Siwarski overcomes this consideration with patient, measured casting.
“With a lure, most people will whip it back and whip it forward; but with the popping-cork rig, I tell my people to bring it back behind them and make a conscious pause before you make a forward motion,” Siwarski said. “I tell them to look behind them to make sure it’s all clear and just let (the cork rig) hang straight vertical.
“Then, you come forward in a fluid motion compared to a quick snap like you would with a grub or something else.”
Given the objective of attracting fish by simulating aggressive feeding, Siwarski said you can’t snap a popping cork too hard. You can, however, snap one too frequently and cover too much water. Siwarski generally allows five to 10 seconds between snaps — one deep snap or two short snaps — and adjusts as needed.
“I generally start off snapping it at a faster frequency, and if I’m not getting bit, I’ll slow it down,” he said. “I’ll tell people to count to themselves, because you think five seconds goes by fast, but when you count one-thousand-one, one-thousand-two, one-thousand-three; it’s longer than it seems.”
Beyond the cadence, Siwarski explained the his bait choice determines how he’ll progress his rig. Think about it: A chunk of rubber and metal can withstand a whole lot more force than a delicate crustacean.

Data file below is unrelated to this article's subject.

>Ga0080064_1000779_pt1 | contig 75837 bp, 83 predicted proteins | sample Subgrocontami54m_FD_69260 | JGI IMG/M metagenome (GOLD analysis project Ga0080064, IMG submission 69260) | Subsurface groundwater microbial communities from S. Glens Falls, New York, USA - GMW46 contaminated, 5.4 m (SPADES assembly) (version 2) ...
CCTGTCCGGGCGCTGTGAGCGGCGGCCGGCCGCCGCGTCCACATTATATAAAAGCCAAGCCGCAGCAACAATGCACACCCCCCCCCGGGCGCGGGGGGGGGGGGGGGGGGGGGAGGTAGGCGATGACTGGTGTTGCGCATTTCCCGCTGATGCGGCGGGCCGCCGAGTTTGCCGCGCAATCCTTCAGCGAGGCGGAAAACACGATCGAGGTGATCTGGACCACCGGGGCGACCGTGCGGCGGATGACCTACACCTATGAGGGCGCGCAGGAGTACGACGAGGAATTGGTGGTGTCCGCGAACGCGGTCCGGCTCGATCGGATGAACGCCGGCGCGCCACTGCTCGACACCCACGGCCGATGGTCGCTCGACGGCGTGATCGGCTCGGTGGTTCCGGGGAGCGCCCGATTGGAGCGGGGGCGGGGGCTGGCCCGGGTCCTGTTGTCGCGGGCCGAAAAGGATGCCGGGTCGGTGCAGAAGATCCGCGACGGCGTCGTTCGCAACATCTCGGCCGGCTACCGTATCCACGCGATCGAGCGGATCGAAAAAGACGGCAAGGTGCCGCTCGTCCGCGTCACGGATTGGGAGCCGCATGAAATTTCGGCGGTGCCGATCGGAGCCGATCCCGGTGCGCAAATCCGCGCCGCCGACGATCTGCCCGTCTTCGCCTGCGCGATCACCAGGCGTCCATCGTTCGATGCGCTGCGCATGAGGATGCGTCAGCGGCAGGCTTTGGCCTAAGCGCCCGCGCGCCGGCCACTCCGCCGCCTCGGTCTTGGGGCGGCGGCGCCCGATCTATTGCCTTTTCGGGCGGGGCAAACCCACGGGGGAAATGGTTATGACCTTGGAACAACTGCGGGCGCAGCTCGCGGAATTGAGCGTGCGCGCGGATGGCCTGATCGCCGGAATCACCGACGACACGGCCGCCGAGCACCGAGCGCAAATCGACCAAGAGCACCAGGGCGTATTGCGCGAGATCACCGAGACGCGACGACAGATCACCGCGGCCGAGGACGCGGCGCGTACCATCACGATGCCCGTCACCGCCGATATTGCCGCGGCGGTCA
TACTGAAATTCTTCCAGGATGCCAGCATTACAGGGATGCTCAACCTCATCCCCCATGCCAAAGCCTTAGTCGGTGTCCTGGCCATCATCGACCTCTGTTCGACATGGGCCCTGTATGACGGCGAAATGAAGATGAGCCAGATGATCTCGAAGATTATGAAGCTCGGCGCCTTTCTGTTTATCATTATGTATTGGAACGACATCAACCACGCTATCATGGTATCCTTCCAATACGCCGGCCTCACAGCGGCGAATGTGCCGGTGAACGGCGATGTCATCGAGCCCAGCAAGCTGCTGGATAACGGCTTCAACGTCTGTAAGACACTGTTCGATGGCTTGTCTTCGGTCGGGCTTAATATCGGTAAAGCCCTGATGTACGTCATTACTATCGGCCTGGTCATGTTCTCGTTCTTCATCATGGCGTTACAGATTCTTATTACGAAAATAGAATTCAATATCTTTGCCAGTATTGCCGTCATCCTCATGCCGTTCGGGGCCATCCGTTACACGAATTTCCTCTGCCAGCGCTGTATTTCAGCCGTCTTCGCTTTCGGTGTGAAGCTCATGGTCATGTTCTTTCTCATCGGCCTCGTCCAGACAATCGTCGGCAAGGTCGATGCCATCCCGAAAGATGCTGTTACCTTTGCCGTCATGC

“With the shrimp, the key is that you want that cork not to move much,” he said. “You want minimal movement with maximum splash. Leaving a little bit of slack in the line will help prevent you from dragging the bait too far.
“Get that cork to sit in the same spot as long as you can, instead of dragging it 4 feet every time you pop it. If you drag a live shrimp too far, you’ll kill it or pull it off the hook. You just want that bait to jump a little bit.”
Conversely, Siwarski treats a D.O.A. shrimp far more harshly, because it can take it.
“I’d drag that cork farther with an artificial shrimp because you want that bait to come up in the water column,” he said. “That will give it time to fall naturally. So, with live bait, you want to draw the fish to the area where they’ll see the live bait sitting there; but with an artificial bait, you want to drag that cork 3 or 4 feet so the fish will hear that noise and then come over and see that shrimp falling.”
Siwarski also varies his strike response with bait type. Fish tend to chomp on the real thing longer, so he gives a 2-count before setting the hook. On the other hand, a trout or redfish that eats an artificial quickly realizes its mistake, so as soon as that cork goes down, hit ’em hard.